US Supreme Court weighs in on enablement of functional antibody claims
The US Supreme Court has weighed in on the long-running litigation between Amgen and Sanofi regarding Amgen’s patents for antibodies engineered to reduce levels of low-density lipoprotein (LDL) cholesterol. In finding the patents invalid for lack of enablement, the Court provided guidance for when patentees may be able to stake a claim to a broad genus or class, and where too much work is left to a person skilled in the art (PSA) for the patent bargain to be met.
This decision is unlikely to impact the related proceedings currently before the Federal Court of Australia, which were brought under Australia’s “old” Patents Act. It does, however, provide insight into how broad functional antibody claims may be treated under the “new” Raising the Bar regime which introduced a similar “enablement” requirement.
High levels of LDL cholesterol are linked to cardiovascular disease, heart attacks and strokes. Proprotein convertase subtilisin/kexin type 9 (PCSK9) is a naturally occurring protein that binds to and facilitates the degradation of LDL receptors (LDLRs) responsible for extracting LDL cholesterol from the bloodstream. Elevated levels of PCSK9 leads to increased degradation of LDLRs, resulting in less LDL cholesterol being cleared from the circulation (and, hence, higher levels of circulating LDL cholesterol).
Amgen and Sanofi each developed its own anti-PCSK9 antibody (marketed as Repatha and Praluent, respectively), which are able to bind to PCSK9 and thereby block PCSK9 from binding to LDLR. In 2011, Amgen and Sanofi each filed patents based on the unique amino acid sequences specific to their respective antibodies.
In 2014, Amgen filed two additional related patents, US patents number 8,829,165 (US 165) and 8,859,741 (US 741) (together, the Amgen Patents), each of which claims a class (or genus) of antibodies. US 165 claims antibodies which bind to at least one of 15 specific amino acid residues of PCSK9 and block PCSK9 from binding to LDLR. US 741 claims antibodies which bind to an epitope on PCSK9 comprising at least one of two specific amino acid residues of PCSK9 and block PCSK9 from binding to LDLR. The Amgen Patents also describe two methods that a PSA could use to make other antibodies that fall within the scope of these claims – the roadmap method and the conservative substitution method.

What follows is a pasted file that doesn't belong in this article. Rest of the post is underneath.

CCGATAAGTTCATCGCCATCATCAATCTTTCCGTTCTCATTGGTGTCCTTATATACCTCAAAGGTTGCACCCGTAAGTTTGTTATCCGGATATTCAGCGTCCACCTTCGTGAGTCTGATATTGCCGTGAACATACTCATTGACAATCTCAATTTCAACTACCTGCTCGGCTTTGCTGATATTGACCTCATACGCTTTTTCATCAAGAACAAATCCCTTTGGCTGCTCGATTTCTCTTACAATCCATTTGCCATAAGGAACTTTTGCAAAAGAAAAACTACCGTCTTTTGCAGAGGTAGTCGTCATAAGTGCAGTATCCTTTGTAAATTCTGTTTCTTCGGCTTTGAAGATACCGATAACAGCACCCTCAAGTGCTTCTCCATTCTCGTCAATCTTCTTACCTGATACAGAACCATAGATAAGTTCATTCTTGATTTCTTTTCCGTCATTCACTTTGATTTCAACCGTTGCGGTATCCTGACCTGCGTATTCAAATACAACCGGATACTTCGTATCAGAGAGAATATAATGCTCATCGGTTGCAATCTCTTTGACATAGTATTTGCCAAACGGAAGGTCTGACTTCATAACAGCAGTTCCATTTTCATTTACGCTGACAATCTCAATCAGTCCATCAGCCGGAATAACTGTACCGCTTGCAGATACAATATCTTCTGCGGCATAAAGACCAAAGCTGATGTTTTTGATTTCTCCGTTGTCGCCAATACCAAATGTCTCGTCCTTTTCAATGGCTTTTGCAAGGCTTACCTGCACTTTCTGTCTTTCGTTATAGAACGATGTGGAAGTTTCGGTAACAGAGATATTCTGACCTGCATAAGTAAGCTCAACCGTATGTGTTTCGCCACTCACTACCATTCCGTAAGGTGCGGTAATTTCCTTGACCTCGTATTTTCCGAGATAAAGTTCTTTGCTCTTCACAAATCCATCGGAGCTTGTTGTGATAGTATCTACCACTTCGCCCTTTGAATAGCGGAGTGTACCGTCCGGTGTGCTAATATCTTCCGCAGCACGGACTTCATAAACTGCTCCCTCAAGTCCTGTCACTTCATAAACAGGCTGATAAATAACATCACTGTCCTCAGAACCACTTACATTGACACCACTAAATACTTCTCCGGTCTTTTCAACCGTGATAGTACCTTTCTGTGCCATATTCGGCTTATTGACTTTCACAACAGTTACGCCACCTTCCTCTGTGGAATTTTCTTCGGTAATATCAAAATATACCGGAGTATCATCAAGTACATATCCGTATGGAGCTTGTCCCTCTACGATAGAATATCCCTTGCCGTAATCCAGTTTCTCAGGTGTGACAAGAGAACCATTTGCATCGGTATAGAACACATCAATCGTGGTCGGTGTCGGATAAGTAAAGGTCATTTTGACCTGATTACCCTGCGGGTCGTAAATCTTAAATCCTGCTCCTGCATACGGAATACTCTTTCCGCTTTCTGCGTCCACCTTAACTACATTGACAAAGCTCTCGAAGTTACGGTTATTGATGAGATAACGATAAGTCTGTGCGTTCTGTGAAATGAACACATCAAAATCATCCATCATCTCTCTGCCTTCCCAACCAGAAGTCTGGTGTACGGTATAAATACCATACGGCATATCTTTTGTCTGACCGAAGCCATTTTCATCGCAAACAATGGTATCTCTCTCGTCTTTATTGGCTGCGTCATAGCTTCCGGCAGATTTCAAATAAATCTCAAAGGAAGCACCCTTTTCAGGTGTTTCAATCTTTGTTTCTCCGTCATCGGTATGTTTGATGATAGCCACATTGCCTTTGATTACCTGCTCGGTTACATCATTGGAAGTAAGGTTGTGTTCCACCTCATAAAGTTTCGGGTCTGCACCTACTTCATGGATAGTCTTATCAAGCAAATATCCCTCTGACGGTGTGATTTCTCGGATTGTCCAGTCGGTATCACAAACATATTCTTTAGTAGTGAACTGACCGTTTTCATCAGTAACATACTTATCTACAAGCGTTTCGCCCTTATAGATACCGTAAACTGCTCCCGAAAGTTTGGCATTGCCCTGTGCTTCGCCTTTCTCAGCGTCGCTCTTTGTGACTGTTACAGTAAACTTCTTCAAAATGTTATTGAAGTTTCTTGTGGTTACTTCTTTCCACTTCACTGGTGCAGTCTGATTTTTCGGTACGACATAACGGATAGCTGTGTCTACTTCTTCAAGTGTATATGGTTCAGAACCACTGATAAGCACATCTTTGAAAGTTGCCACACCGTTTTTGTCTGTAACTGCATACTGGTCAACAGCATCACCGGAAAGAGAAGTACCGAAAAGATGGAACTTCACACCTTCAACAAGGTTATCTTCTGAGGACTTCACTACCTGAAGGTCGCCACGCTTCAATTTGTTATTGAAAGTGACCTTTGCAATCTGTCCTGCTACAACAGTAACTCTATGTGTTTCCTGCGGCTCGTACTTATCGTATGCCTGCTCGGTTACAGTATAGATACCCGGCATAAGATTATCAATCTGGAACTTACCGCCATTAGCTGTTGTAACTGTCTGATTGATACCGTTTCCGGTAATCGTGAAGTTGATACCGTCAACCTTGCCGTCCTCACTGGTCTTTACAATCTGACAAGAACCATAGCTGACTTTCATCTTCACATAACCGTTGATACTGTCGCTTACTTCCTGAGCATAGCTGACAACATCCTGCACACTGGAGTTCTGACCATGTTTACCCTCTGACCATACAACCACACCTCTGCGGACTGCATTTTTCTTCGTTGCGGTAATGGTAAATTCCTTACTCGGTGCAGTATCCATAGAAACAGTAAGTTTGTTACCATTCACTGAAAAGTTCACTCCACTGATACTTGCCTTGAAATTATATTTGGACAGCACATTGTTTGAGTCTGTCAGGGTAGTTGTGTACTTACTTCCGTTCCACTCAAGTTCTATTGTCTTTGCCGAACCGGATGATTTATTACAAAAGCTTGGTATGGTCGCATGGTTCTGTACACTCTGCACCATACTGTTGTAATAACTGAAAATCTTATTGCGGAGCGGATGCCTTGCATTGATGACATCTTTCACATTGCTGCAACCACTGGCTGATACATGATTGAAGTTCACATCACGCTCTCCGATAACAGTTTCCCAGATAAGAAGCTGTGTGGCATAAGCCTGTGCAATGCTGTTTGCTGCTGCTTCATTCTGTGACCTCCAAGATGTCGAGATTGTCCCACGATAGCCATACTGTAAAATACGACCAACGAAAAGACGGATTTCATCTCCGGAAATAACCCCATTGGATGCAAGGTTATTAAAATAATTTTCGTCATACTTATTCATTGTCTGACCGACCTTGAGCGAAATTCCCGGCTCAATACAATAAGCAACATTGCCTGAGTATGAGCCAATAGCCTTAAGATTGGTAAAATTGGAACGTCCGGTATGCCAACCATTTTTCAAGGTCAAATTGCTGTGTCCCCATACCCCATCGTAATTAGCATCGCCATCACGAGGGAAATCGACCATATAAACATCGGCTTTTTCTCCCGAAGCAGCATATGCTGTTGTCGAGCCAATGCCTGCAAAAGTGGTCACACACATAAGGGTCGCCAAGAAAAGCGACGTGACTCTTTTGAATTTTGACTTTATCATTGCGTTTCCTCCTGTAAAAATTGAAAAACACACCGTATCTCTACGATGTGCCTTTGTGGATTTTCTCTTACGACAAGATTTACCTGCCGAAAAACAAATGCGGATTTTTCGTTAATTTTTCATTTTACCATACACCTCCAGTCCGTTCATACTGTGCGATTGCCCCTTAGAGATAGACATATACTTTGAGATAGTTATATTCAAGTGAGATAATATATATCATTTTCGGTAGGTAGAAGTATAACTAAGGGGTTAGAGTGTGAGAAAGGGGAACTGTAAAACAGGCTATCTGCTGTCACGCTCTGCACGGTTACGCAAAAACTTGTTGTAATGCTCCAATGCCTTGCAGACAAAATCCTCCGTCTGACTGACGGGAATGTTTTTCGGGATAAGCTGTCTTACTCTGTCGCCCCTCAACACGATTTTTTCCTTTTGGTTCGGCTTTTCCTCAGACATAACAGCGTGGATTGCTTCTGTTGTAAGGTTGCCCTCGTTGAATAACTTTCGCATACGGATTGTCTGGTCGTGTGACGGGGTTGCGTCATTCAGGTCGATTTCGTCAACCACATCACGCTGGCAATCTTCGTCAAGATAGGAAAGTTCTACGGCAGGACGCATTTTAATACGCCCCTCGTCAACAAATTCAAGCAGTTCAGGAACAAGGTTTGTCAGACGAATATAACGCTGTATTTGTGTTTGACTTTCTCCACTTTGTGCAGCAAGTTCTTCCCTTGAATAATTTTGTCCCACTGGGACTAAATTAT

District Court and Federal Circuit Court decisions
These proceedings have a long history, beginning with infringement proceedings commenced by Amgen against Sanofi in 2014, soon after the Amgen Patents were granted. Sanofi admitted infringement but asserted that the claims of the Amgen Patents were invalid, including for lack of enablement.
Amgen was initially successful before the District Court until the United States Court of Appeals for the Federal Circuit remanded for a new trial, including in relation to the District Court’s evidentiary rulings and jury instructions regarding Sanofi’s invalidity arguments. On the second occasion before the District Court, Sanofi obtained judgment as a matter of law for lack of enablement. Amgen appealed to the Federal Circuit, which upheld the ruling.
In November 2021, Amgen petitioned the United States Supreme Court which was granted in November 2022.
Supreme Court decision
On 18 May 2023, in a joint opinion delivered by Justice Neil Gorsuch, the Supreme Court was unanimous in concluding that the Federal Circuit was correct in finding that the Amgen Patents were invalid for lack of enablement.
Central to the debate was that the Amgen Patents disclosed the amino acid sequences of 26 antibodies which bind to PCSK9 but the claims covered a “vast” class of antibodies defined by their function (i.e. binding to particular areas of PCSK9 and blocking PCSK9 from binding to LDLR).
Amgen argued that the claims were enabled because the PSA could make and use every functional antibody if they followed either the roadmap method or the conservative substitution method. The Court however was not convinced, finding the roadmap method was merely a step-by-step description of the trial-and-error Amgen had taken in identifying functional antibodies. As to the conservative substitution method, the Court found that this was an uncertain prospect given the state of the art was that changing even one amino acid in the sequence can alter the antibody’s structure and function, and the effect of substitutions could not always be accurately predicted.